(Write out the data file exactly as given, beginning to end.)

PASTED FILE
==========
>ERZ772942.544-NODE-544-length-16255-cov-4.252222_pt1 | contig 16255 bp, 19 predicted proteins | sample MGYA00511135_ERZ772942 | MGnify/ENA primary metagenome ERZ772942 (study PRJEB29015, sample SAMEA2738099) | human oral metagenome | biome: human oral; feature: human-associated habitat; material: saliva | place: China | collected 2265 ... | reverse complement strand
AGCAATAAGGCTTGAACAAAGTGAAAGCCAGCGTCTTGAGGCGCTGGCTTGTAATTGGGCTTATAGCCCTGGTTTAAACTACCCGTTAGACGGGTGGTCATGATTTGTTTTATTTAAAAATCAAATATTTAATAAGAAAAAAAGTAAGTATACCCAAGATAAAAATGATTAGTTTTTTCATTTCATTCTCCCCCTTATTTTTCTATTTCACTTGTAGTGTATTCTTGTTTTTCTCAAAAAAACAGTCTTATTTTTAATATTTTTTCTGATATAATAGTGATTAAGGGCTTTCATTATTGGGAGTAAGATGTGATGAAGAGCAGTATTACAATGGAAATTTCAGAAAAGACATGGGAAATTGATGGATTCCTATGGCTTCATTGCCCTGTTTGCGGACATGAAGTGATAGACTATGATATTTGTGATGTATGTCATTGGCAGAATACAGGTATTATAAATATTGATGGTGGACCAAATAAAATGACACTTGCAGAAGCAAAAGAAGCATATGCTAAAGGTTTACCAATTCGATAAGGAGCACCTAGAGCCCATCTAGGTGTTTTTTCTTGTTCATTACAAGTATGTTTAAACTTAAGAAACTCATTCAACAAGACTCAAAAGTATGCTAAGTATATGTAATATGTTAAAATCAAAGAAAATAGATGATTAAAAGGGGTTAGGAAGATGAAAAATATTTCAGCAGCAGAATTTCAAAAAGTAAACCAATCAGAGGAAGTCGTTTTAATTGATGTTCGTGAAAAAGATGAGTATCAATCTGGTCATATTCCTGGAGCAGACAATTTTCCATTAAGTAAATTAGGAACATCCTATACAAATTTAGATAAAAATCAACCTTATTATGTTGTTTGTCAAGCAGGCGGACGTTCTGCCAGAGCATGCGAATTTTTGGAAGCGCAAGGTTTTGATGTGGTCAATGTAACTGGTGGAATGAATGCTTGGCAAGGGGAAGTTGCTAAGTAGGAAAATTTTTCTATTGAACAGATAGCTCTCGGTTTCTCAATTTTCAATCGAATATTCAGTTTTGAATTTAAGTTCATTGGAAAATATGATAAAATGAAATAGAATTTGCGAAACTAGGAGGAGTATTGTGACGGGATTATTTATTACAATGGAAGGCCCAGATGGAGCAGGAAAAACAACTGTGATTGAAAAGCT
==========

>ERZ772942.544-NODE-544-length-16255-cov-4.252222_pt1 | contig 16255 bp, 19 predicted proteins | sample MGYA00511135_ERZ772942 | MGnify/ENA primary metagenome ERZ772942 (study PRJEB29015, sample SAMEA2738099) | human oral metagenome | biome: human oral; feature: human-associated habitat; material: saliva | place: China | collected 2265 ... | reverse complement strand
AGCAATAAGGCTTGAACAAAGTGAAAGCCAGCGTCTTGAGGCGCTGGCTTGTAATTGGGCTTATAGCCCTGGTTTAAACTACCCGTTAGACGGGTGGTCATGATTTGTTTTATTTAAAAATCAAATATTTAATAAGAAAAAAAGTAAGTATACCCAAGATAAAAATGATTAGTTTTTTCATTTCATTCTCCCCCTTATTTTTCTATTTCACTTGTAGTGTATTCTTGTTTTTCTCAAAAAAACAGTCTTATTTTTAATATTTTTTCTGATATAATAGTGATTAAGGGCTTTCATTATTGGGAGTAAGATGTGATGAAGAGCAGTATTACAATGGAAATTTCAGAAAAGACATGGGAAATTGATGGATTCCTATGGCTTCATTGCCCTGTTTGCGGACATGAAGTGATAGACTATGATATTTGTGATGTATGTCATTGGCAGAATACAGGTATTATAAATATTGATGGTGGACCAAATAAAATGACACTTGCAGAAGCAAAAGAAGCATATGCTAAAGGTTTACCAATTCGATAAGGAGCACCTAGAGCCCATCTAGGTGTTTTTTCTTGTTCATTACAAGTATGTTTAAACTTAAGAAACTCATTCAACAAGACTCAAAAGTATGCTAAGTATATGTAATATGTTAAAATCAAAGAAAATAGATGATTAAAAGGGGTTAGGAAGATGAAAAATATTTCAGCAGCAGAATTTCAAAAAGTAAACCAATCAGAGGAAGTCGTTTTAATTGATGTTCGTGAAAAAGATGAGTATCAATCTGGTCATATTCCTGGAGCAGACAATTTTCCATTAAGTAAATTAGGAACATCCTATACAAATTTAGATAAAAATCAACCTTATTATGTTGTTTGTCAAGCAGGCGGACGTTCTGCCAGAGCATGCGAATTTTTGGAAGCGCAAGGTTTTGATGTGGTCAATGTAACTGGTGGAATGAATGCTTGGCAAGGGGAAGTTGCTAAGTAGGAAAATTTTTCTATTGAACAGATAGCTCTCGGTTTCTCAATTTTCAATCGAATATTCAGTTTTGAATTTAAGTTCATTGGAAAATATGATAAAATGAAATAGAATTTGCGAAACTAGGAGGAGTATTGTGACGGGATTATTTATTACAATGGAAGGCCCAGATGGAGCAGGAAAAACAACTGTGATTGAAAAGCT